TAMPA — When Drew Brees was playing collegiate football at Purdue, his quarterbacks coach, Greg Olson, would take him to Indianapolis to watch the Colts' Peyton Manning and meet with him after games.
Manning and Brees struck up a fast friendship. Now Olson is asking the Saints quarterback to pass the knowledge to Bucs rookie QB Josh Freeman.
"I've spoken to (Brees) about the offseason and spending some time with this kid we have here (Freeman)," Olson said. "He certainly is willing to do that for me. I just think the more they can be around those types of players and share experiences in terms of preparation … I just think the more information they can gather, the more it'll be beneficial. Because he does have some special qualities. Early returns, I just like what I see."
Brees is having another spectacular year in leading the Saints to a 9-0 start, their best in club history. He's fourth in the NFL with 2,559 passing yards and has 19 touchdowns and nine interceptions.
If the Bucs are right about Freeman, he will face Brees twice a year for many seasons to come. But Brees credits Olson, the Bucs' offensive coordinator, for a lot of his success and is willing to help.
"Just the fact that he's in our division and I get to play against him twice a year, figure I'd give him some advice to come back and haunt me," Brees said, laughing. "I'm all for talking to young quarterbacks and … helping them along 'cause I was that guy at one point, and I'm still that guy in a lot of ways. We're all constantly looking for ways to get better. I have my mentors, the guys that I talk to quite a bit throughout the year, just trying to get new little tidbits, things that I can continue to improve on and work on and add to my routine. So, yes, I'm very receptive to that kind of thing.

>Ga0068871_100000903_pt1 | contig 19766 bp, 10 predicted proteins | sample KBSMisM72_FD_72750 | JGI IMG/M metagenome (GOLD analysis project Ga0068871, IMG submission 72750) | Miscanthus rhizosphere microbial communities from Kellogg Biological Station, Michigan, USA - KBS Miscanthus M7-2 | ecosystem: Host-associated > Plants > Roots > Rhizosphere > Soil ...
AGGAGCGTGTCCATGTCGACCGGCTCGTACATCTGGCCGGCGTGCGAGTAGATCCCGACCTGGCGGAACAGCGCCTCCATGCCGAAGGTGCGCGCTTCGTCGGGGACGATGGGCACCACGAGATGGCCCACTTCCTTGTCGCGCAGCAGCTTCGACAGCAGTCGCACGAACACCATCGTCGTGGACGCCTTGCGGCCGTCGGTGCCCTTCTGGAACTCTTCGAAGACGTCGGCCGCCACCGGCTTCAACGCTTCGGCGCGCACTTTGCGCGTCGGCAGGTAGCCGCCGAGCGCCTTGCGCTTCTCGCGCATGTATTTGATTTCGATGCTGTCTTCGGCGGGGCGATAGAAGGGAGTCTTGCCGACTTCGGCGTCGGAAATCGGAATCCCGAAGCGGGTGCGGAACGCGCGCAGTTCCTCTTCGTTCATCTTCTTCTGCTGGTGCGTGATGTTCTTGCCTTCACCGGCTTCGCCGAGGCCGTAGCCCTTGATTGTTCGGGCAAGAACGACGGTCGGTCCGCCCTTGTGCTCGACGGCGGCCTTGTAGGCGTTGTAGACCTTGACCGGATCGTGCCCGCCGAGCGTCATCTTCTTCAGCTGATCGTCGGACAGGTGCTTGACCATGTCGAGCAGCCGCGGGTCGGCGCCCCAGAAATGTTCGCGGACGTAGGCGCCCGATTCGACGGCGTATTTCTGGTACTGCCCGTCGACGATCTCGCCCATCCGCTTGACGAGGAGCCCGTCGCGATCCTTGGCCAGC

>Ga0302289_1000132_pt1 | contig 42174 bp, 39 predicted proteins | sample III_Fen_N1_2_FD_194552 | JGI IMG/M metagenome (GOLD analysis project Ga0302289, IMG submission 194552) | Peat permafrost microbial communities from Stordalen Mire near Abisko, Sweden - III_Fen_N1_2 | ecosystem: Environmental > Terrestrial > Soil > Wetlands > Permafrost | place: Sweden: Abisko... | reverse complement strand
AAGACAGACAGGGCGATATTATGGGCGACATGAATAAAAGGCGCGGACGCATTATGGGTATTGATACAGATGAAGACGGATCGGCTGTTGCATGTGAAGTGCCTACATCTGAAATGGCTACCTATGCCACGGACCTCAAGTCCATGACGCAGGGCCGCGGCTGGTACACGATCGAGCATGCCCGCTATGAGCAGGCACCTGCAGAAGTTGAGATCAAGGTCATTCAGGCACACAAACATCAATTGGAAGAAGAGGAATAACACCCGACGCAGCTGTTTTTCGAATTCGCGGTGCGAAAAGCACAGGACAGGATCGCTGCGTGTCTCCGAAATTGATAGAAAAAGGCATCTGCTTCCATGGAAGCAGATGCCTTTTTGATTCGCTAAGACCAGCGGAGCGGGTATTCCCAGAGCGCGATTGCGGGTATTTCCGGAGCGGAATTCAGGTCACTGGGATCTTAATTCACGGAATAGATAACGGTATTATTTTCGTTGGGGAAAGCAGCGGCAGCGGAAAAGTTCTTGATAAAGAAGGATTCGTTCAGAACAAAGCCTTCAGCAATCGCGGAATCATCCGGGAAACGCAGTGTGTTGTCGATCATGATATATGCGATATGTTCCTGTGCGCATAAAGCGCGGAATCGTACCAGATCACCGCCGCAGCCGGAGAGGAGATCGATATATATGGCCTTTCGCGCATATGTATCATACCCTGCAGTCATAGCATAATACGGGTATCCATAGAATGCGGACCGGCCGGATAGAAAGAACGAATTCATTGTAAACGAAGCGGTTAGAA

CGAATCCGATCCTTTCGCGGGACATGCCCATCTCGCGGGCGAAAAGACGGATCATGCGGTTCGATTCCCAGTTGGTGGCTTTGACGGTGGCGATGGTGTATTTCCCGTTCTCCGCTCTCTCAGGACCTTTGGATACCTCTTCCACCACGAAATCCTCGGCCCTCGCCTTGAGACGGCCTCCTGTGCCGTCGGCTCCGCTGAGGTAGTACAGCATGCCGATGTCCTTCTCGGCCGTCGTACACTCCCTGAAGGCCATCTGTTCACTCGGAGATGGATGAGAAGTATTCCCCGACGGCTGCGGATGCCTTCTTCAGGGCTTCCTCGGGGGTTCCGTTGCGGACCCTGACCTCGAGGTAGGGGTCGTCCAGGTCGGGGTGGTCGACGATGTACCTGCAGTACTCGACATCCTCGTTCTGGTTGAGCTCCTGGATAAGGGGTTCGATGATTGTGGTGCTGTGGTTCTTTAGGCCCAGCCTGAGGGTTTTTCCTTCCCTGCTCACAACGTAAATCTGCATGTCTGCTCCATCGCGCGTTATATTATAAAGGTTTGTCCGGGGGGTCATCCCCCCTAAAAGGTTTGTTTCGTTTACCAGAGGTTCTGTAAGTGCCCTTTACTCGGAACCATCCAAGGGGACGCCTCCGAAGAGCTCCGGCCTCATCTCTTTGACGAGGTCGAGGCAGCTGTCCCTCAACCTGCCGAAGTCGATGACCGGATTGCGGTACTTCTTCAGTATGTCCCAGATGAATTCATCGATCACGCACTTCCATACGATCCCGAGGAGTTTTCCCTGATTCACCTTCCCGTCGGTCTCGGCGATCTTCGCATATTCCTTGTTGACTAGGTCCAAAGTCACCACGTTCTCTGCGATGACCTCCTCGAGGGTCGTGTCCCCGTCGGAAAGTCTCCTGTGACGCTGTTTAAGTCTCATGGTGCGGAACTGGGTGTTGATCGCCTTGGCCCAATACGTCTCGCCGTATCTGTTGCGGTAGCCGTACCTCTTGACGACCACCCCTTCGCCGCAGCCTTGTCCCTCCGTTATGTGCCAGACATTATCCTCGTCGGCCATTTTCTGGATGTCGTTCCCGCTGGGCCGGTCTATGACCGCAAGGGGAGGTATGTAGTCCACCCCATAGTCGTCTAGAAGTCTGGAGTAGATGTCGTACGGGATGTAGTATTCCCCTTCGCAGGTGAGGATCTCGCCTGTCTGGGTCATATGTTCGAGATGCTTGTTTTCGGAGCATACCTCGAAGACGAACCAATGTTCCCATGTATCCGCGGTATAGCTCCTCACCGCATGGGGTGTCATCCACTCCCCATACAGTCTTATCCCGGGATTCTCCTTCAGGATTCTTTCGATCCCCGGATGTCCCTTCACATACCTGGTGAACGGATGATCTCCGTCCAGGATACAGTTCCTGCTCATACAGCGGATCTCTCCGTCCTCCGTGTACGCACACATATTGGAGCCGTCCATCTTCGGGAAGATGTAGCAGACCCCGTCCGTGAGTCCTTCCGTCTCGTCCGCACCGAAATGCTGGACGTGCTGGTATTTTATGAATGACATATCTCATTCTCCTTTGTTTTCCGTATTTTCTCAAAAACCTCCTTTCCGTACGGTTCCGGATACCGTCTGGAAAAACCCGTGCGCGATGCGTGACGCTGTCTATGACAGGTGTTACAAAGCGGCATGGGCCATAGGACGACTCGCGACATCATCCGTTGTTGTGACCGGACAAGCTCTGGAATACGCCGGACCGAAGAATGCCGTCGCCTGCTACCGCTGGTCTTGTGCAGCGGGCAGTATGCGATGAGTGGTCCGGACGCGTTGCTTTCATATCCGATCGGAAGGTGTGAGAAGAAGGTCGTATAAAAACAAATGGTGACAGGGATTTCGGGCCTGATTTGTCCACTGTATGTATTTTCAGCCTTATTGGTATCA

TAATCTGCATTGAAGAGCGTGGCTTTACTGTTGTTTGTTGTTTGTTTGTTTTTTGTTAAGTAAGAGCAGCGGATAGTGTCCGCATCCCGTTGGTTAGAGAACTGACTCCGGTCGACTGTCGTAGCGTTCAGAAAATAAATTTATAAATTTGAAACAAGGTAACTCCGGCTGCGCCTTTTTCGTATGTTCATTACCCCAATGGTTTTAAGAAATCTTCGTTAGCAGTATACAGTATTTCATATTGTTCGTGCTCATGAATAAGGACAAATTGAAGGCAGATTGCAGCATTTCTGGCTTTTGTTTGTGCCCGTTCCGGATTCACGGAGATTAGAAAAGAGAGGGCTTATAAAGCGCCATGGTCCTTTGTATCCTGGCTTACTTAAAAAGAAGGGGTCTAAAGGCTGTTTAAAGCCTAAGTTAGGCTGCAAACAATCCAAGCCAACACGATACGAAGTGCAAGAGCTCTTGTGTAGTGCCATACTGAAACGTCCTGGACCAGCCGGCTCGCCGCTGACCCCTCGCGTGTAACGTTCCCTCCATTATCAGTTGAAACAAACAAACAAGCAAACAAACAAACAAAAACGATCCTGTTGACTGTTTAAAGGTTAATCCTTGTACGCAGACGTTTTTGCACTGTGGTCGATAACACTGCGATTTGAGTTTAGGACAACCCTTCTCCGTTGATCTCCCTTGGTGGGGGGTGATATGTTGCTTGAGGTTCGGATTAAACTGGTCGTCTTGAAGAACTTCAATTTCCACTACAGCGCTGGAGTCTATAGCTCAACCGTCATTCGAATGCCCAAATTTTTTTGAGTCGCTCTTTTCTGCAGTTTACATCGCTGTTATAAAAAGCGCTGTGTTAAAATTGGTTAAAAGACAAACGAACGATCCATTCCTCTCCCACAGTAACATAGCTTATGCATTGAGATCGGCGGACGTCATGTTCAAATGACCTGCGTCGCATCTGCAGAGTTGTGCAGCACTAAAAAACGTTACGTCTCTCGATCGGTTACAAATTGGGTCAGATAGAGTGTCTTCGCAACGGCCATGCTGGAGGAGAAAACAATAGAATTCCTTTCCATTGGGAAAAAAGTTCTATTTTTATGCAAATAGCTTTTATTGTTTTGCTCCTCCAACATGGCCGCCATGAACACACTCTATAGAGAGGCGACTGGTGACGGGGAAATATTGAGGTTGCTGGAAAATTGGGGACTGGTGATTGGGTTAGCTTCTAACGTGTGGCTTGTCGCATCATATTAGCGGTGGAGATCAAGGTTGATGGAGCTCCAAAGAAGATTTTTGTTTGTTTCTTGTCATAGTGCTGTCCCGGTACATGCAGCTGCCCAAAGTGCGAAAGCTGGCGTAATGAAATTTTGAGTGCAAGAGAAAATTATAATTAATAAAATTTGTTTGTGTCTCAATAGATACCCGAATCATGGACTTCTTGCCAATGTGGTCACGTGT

"Coach Olson is awesome; he's one of my mentors, has been since my freshman year of college. I learned so much from him, the fundamentals of the game and how to play the quarterback position. Other than that, he helped me grow up and mature. … I really owe him a lot; he's a dear friend and person I have a lot of respect for. He definitely has helped me be in the position I am today as a football player as well, just because of our time together in college."
Bates and switch: You have to wonder about the future of defensive coordinator Jim Bates with the Bucs. Tampa Bay has been awful on that side of the ball, with the exception of a few players such as CB Aqib Talib, S Tanard Jackson, CB Ronde Barber and LB Barrett Ruud.
The Bucs are ranked 29th in total defense (379.2 yards per game), which would be the worst in franchise history if the season ended today, and 31st in rushing defense (167.3 yards per game), the worst ever as well.
It's hard to heap all the blame on Bates considering the Bucs wouldn't allow him to fill in holes with veteran players, as the Dolphins did with LB Jason Taylor.
"The theory behind this is you've got to see what you have," Bucs coach Raheem Morris said. "You've got to go out there and let guys play. If you sprinkle in a guy that's proven, like a Jason Taylor, it has nothing to do with your long-term plans. It would be simple to go out there with a short-term plan and see what you can get done this year and see how productive you can be this year. But you have an ability to look for long-term solutions. We gave an opportunity to guys like Quincy Black and Geno Hayes to go out there and be the starter, get better and progress. That's been the plan the whole time.
"The progress we've seen with Jim Bates is the production of Aqib Talib, the production of Tanard Jackson and the tackles by Barrett Ruud and how well Ronde Barber has transitioned to the new defense. You've got to get everybody better."
And the Bucs say they've found depth via raiding other teams' practice squads and the waiver wire, plucking players such as DE Tim Crowder, DT Michael Bennett and S Corey Lynch. "Really, they become extra draft picks for you this year," Morris said.